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Individual consumption decisions are made with the goal of maximizing total satisfaction from consuming various goods and services, subject to the constraint that spending on goods exactly equals the income of the individual.
Consumer theory requires that consumers can rank all consumption bundles based on the level of satisfaction they would receive from different units of consumption

Utility is the benefits consumers obtain from goods and services they consume. The Marginal utility is the utility a consumer derives from the last unit of a consumer good they consume, ceteris paribus. The indifference curve analysis is a technique for explaining how choices between two alternatives are made. The marginal rate of substitution shows the rate at which one good can be substituted for another, while keeping utility constant

A budget line describes the limits to consumption choices and depends on a consumer budget and the prices of goods and services. The budget line shows all possible commodity bundles that can be purchased at given prices with a fixed money income.

A consumer behaves rationally and would always aim to maximize utility, given money income and prices of goods in the consumption basket. Consumer equilibrium is reached at a point where the budget line is tangent to the highest attainable indifference curve by the consumer subject to budget constraint.

A fall in the price of a good has two effects:

• Consumers will tend to buy more of the good that has become cheaper and less of those goods that are now relatively more expensive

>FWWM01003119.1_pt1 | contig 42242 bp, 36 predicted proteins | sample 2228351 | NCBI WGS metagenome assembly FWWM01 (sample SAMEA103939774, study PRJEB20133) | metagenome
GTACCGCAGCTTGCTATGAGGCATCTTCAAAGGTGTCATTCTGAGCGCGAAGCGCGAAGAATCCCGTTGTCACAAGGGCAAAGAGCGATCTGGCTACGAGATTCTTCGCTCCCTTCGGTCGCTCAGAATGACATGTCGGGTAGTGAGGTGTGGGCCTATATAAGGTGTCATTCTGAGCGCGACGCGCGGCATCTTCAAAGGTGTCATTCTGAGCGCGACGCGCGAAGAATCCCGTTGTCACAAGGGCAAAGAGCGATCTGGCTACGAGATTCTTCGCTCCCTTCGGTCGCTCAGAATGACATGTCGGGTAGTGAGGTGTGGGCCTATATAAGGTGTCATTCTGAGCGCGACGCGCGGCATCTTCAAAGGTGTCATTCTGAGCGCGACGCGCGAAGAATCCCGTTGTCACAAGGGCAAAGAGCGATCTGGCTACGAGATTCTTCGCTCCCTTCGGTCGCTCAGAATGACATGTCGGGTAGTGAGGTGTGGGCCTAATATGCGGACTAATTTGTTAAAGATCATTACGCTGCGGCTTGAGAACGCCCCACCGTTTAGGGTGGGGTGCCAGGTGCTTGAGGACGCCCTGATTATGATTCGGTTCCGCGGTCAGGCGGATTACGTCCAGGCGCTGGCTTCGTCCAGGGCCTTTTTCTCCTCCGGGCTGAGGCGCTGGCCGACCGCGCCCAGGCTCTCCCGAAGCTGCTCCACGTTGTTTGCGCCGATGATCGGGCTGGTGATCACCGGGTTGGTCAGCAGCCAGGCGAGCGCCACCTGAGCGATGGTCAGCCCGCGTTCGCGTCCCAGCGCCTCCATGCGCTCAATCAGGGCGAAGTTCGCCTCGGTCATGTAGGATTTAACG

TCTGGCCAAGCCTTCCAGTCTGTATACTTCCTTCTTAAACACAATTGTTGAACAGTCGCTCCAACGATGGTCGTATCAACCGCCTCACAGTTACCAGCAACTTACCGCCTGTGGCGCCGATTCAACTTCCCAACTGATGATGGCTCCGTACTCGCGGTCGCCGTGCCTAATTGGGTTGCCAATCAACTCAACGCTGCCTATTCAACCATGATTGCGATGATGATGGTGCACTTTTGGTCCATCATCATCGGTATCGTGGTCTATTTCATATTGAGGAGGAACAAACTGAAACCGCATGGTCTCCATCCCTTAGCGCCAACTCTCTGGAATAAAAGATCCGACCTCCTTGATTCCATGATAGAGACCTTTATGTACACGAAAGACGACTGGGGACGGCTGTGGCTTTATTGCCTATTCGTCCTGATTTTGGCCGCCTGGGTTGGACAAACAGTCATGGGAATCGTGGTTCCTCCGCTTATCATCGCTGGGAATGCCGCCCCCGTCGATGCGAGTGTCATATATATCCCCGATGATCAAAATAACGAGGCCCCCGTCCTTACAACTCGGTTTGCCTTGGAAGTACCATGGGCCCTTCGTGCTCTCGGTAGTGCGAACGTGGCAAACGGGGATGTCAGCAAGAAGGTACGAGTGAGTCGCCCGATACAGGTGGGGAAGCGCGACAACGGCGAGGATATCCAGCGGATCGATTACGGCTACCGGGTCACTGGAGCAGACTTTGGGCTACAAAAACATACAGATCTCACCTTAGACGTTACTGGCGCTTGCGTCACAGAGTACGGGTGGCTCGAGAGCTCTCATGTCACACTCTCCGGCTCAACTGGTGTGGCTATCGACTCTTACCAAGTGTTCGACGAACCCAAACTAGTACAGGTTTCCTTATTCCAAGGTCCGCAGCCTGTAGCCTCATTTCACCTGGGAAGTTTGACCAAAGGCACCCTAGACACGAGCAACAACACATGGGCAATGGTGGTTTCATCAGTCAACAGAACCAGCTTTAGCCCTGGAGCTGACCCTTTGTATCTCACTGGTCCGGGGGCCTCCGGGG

• Because one of the good is now cheaper, consumers enjoy an increase in real purchasing power

Elasticity of supply is a measure of the way suppliers respond to change in price of the goods. It is the percentage change in the quantity supplied associated with a percentage change in the price.

Factors influencing the elasticity of supply include:
• Availability of resources required to make the product
• Amount of time required to make the product
• Skill level of the worker needed to make the product
• Time period for adjustment



Depending on the elasticity of supply and demand, taxation has some impacts on the price and the quantity.

Taxation has two kinds of incidence:
• Economic incidence: the division of a tax burden according to who actually pays the tax
• Legal incidence: the division of a tax burden according to who is required under the law to pay the tax

The economic incidence of a tax is independent of its legal incidence

Government regulations, price ceiling and price floor, inevitably prevents the market system from performing its function of rationing goods and services.